They Rescue Boys

Samson and Brian help those in Kibera Slums learn self reliance, as well as bring them to Jesus Christ through their missionary efforts. Their full-time concern is the rescue of their many brothers and sisters.

News Release

Samson introduced the missionaries of The Church of Jesus Christ of Latter-day Saints to Brian and he investigated the teachings of this religion for two years before he was baptized. Today both Samson and Brian help those in extreme conditions by bringing them to Jesus Christ. Samson has a calling in the Riruta Ward as mission leader and Brian is Sunday School President. But their full-time concern is the rescue of their many brothers and sisters.         

                                                        

At the news of a political disturbance and fire in the Village of Kibera—Samson Obwaga Otil rushed in to save his brothers—the year was 2015.  Brian Kigundu was among those rescued. Just three years ago Brian was a leader of an angry rebellious gang who had purchased guns. They were out to cause trouble and the police were in the habit of shooting at the boys at night. Samson talked Brian into giving up his gun and to change his life before it was too late.

Today, Brian serves as treasurer of the Kibera Vision Youth Group and Samson is Elder and spokesman for the youth group. They are known and valued throughout the village. The Chief of the district and the assistants of the county commissioner recognize and respect Brian and Samson for their efforts. They learned of the missionaries and the Church and welcome them any time they want to visit.

                                                                     

Brian and Samson teach the Word of Wisdom and empower these young boys and girls, by helping them get started with small entrepreneurships and become self-reliant. In 2007 Samson began with car washing. Today they have various jobs, such as making sandals out of cast-off tires, welding, motor-cycle mechanics, and recycling plastic and iron. They have them organized to be taxi drivers on boda-boda’s and conductors on matatus and established a football team.

                                                                   

“Our aim is to reform these young people and they relate well because we are part of them and they see the change in our lives,” said Samson.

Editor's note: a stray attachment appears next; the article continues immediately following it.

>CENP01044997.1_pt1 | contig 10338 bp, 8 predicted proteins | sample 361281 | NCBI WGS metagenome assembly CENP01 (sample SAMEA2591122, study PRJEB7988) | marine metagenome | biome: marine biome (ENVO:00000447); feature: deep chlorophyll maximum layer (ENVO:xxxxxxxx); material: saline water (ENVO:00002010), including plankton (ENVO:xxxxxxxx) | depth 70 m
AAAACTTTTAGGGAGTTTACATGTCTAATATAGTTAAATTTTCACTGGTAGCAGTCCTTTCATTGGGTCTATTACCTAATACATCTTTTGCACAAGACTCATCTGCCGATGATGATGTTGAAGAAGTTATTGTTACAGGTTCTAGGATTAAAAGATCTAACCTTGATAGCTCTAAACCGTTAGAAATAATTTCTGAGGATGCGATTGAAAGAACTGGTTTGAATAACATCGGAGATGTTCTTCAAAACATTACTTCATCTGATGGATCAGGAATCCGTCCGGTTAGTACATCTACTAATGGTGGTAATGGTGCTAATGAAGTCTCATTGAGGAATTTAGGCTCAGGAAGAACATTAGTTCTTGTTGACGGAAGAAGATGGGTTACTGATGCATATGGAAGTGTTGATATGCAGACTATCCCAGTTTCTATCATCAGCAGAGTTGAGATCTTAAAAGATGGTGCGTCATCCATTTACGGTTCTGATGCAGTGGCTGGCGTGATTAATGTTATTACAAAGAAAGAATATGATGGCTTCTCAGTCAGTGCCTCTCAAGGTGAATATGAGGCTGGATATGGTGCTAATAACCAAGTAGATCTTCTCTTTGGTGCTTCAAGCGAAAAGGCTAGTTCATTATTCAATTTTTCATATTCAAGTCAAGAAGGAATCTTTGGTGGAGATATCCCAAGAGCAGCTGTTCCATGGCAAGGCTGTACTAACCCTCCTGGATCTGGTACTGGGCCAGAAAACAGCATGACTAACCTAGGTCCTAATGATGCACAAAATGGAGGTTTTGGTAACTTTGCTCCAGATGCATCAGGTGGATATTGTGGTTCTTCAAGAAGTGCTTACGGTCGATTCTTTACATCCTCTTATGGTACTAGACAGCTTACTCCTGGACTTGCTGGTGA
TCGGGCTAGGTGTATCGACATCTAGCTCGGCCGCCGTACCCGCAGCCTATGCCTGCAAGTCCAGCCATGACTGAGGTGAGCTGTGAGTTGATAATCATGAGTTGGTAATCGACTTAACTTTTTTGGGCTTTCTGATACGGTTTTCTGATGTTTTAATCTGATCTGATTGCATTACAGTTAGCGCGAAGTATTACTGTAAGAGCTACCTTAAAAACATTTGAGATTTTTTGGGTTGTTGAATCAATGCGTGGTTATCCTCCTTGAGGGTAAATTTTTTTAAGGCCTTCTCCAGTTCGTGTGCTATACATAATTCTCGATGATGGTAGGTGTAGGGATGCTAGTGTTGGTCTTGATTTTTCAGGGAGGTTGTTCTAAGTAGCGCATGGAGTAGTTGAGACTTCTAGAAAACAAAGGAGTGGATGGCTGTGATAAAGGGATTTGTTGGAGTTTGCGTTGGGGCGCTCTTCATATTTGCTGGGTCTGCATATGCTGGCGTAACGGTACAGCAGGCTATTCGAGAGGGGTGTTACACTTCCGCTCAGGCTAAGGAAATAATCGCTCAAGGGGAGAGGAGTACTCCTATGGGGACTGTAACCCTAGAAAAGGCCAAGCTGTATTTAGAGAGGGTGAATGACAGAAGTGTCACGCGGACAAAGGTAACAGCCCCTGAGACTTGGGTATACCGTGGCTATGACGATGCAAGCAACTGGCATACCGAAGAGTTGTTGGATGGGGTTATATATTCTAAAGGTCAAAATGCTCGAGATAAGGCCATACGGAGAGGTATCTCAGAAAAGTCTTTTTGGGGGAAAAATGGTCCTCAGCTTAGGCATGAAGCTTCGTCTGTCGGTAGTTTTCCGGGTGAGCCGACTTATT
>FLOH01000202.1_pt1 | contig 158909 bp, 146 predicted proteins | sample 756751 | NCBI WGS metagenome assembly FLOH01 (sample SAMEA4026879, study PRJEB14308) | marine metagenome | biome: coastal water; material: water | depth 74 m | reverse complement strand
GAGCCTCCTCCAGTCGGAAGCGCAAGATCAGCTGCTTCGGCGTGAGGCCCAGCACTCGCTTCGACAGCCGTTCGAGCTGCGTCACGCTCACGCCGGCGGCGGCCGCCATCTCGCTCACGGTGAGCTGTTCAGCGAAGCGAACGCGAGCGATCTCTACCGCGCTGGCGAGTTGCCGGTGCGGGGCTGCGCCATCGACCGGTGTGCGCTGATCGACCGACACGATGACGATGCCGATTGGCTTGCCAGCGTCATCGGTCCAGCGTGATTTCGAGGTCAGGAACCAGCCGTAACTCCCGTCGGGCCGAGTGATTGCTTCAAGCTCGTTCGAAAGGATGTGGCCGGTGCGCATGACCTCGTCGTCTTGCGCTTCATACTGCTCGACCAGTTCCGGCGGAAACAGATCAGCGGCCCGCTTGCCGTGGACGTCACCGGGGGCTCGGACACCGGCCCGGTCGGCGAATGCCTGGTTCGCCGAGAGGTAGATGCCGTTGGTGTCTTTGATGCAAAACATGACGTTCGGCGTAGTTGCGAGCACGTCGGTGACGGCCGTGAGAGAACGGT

Alice Maweya, a young woman, manages her family best as she can with her blindness. She and her five children, the oldest is seven years, youngest two-years old, lived on the street with friends and finally found a home in Kibera. Her story is painful. Alice was 17 when she turned to addictive substances and sniffing glue which took her eyesight. Alice’s neighbors, Tom and Reginah Akel, look in on her daily. Polyne Njeri sees that the two oldest attend school and manages the younger children. Polyne reports that Alice, though blind, does an excellent job with the scrubbing the family’s clothing.

                                                                  

Alice and her neighbors dwell in tiny shanties next to each other, sometimes unable to pay their Ksh 2500 ($25) monthly rent. Many of the 250,000 Kibera villagers struggle together, scarcely able to feed themselves, yet they live and laugh and dream of better days.  

Samson and Brian acknowledge requests to guide people through the area. They first introduce visitors to the county Chief and his assistants and arrange to have armed guards to guarantee safety. But Samson assures his clients that Kibera is safe these days. The residents visited enjoy meeting people from outside the village.

                                     

       

Style Guide Note:When reporting about The Church of Jesus Christ of Latter-day Saints, please use the complete name of the Church in the first reference. For more information on the use of the name of the Church, go to our online Style Guide.